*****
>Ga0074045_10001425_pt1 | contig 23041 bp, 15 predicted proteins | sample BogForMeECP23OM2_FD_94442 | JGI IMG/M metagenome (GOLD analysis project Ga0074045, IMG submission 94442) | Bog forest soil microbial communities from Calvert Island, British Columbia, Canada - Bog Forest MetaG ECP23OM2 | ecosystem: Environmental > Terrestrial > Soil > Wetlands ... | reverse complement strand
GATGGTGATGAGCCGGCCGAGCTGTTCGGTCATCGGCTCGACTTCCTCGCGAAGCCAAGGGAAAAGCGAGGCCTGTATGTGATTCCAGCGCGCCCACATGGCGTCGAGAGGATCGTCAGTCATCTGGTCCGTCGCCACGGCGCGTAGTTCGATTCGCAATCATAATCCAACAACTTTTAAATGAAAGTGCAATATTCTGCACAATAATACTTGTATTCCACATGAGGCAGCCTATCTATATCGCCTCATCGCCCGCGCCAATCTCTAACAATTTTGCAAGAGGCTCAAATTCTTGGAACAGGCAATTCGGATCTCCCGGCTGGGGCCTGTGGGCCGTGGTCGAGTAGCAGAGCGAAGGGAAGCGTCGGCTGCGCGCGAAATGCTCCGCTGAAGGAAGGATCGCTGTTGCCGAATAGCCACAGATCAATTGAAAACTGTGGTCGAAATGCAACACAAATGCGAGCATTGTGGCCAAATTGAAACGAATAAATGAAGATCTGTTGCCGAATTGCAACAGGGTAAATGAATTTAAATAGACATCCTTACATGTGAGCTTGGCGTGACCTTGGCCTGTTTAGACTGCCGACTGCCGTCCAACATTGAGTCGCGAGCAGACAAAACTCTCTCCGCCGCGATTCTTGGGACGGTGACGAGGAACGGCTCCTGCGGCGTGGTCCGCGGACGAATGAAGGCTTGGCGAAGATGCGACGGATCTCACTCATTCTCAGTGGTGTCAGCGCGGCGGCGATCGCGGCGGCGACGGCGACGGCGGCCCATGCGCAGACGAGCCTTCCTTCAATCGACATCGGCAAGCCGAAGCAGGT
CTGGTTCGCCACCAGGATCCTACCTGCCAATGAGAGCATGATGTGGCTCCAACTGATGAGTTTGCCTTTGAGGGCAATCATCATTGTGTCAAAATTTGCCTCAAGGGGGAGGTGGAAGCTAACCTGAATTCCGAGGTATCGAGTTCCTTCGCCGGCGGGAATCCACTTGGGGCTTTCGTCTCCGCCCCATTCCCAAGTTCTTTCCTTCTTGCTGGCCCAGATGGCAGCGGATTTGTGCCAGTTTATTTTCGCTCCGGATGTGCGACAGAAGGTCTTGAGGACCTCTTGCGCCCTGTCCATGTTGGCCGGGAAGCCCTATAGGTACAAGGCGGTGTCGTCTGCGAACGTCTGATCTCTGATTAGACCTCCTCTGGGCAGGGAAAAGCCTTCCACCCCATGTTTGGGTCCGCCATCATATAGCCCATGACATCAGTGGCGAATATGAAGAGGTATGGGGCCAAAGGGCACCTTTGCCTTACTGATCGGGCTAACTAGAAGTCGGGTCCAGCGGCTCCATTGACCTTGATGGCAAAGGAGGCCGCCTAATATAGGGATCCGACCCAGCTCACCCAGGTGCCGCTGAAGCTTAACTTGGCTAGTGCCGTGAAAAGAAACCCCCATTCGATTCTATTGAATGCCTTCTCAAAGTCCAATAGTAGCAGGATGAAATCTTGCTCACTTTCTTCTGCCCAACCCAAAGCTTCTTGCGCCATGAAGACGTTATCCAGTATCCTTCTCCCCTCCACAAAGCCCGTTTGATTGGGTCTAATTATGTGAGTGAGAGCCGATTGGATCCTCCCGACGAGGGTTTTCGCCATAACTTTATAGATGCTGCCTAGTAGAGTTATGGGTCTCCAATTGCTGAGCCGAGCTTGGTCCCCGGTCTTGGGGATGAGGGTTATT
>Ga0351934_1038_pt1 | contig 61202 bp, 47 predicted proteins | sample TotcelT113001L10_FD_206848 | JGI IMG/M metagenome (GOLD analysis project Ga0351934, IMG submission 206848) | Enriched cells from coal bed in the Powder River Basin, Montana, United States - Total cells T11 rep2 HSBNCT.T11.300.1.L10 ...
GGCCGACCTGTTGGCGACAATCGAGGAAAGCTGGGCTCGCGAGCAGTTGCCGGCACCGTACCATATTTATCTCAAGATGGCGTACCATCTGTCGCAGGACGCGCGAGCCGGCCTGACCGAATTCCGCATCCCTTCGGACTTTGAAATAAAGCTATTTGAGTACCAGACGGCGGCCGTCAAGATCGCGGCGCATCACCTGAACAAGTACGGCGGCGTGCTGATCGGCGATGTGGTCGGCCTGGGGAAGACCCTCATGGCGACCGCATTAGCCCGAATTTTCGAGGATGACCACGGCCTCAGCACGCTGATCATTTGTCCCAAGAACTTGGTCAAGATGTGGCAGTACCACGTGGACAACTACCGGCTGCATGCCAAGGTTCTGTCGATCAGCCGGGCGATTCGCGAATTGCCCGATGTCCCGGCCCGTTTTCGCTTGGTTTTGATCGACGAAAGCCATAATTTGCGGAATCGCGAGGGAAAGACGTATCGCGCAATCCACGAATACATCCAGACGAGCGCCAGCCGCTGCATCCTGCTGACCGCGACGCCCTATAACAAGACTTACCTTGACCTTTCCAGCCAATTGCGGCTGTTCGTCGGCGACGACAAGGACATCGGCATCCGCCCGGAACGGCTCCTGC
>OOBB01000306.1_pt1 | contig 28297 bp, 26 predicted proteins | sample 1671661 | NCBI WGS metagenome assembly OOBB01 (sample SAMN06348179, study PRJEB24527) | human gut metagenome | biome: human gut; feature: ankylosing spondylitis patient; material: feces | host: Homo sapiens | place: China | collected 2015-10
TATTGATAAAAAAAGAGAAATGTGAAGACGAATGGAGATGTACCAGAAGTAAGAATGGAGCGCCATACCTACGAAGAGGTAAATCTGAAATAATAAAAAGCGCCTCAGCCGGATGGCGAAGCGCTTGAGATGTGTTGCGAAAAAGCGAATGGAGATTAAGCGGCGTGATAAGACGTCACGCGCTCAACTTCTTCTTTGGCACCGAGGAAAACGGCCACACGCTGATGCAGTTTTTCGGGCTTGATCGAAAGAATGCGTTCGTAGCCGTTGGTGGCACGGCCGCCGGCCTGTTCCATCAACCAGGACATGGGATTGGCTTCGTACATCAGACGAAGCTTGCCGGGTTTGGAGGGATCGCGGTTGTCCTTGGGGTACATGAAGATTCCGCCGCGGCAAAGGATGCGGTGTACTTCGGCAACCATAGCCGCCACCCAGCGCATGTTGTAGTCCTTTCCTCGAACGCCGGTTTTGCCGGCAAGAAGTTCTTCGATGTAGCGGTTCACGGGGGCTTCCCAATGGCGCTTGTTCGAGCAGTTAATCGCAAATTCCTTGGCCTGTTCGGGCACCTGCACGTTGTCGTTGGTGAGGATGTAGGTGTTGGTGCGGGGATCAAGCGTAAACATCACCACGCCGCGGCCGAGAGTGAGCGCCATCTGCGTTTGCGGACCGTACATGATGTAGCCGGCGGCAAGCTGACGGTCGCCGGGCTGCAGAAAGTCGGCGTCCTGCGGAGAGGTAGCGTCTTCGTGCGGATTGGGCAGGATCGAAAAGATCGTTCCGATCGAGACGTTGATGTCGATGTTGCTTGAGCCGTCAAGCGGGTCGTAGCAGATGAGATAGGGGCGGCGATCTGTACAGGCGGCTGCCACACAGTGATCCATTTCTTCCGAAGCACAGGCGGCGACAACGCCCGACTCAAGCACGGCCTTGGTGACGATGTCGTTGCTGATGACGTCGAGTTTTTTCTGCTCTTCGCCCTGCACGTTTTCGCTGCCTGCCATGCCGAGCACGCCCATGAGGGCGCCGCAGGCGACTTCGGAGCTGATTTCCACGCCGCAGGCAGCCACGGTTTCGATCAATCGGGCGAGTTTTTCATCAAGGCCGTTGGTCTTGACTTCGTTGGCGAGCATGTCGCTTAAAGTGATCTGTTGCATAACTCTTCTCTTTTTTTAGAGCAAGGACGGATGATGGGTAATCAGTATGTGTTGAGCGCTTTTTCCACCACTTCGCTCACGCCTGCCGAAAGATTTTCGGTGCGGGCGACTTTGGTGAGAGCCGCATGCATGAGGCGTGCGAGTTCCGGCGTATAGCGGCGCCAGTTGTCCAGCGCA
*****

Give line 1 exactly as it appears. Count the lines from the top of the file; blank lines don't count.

>Ga0074045_10001425_pt1 | contig 23041 bp, 15 predicted proteins | sample BogForMeECP23OM2_FD_94442 | JGI IMG/M metagenome (GOLD analysis project Ga0074045, IMG submission 94442) | Bog forest soil microbial communities from Calvert Island, British Columbia, Canada - Bog Forest MetaG ECP23OM2 | ecosystem: Environmental > Terrestrial > Soil > Wetlands ... | reverse complement strand